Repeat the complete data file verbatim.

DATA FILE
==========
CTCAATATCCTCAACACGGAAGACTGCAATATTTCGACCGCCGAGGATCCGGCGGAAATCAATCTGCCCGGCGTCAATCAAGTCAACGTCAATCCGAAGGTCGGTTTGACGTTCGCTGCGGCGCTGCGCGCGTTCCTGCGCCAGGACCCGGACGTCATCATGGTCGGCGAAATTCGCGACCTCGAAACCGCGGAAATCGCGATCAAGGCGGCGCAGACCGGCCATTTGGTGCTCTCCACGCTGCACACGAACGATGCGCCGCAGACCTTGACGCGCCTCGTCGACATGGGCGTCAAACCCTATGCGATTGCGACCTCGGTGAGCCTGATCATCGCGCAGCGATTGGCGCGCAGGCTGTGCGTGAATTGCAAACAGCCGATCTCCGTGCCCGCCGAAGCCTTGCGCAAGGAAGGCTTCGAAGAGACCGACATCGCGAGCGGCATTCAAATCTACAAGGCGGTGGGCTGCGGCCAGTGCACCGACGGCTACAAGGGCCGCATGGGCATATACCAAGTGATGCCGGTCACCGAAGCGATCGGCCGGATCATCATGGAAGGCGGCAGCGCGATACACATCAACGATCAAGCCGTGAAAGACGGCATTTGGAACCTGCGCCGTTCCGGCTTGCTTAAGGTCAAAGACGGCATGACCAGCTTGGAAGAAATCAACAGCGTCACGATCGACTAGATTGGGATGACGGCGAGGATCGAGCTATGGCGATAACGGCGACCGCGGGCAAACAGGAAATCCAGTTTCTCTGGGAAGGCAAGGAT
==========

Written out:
CTCAATATCCTCAACACGGAAGACTGCAATATTTCGACCGCCGAGGATCCGGCGGAAATCAATCTGCCCGGCGTCAATCAAGTCAACGTCAATCCGAAGGTCGGTTTGACGTTCGCTGCGGCGCTGCGCGCGTTCCTGCGCCAGGACCCGGACGTCATCATGGTCGGCGAAATTCGCGACCTCGAAACCGCGGAAATCGCGATCAAGGCGGCGCAGACCGGCCATTTGGTGCTCTCCACGCTGCACACGAACGATGCGCCGCAGACCTTGACGCGCCTCGTCGACATGGGCGTCAAACCCTATGCGATTGCGACCTCGGTGAGCCTGATCATCGCGCAGCGATTGGCGCGCAGGCTGTGCGTGAATTGCAAACAGCCGATCTCCGTGCCCGCCGAAGCCTTGCGCAAGGAAGGCTTCGAAGAGACCGACATCGCGAGCGGCATTCAAATCTACAAGGCGGTGGGCTGCGGCCAGTGCACCGACGGCTACAAGGGCCGCATGGGCATATACCAAGTGATGCCGGTCACCGAAGCGATCGGCCGGATCATCATGGAAGGCGGCAGCGCGATACACATCAACGATCAAGCCGTGAAAGACGGCATTTGGAACCTGCGCCGTTCCGGCTTGCTTAAGGTCAAAGACGGCATGACCAGCTTGGAAGAAATCAACAGCGTCACGATCGACTAGATTGGGATGACGGCGAGGATCGAGCTATGGCGATAACGGCGACCGCGGGCAAACAGGAAATCCAGTTTCTCTGGGAAGGCAAGGAT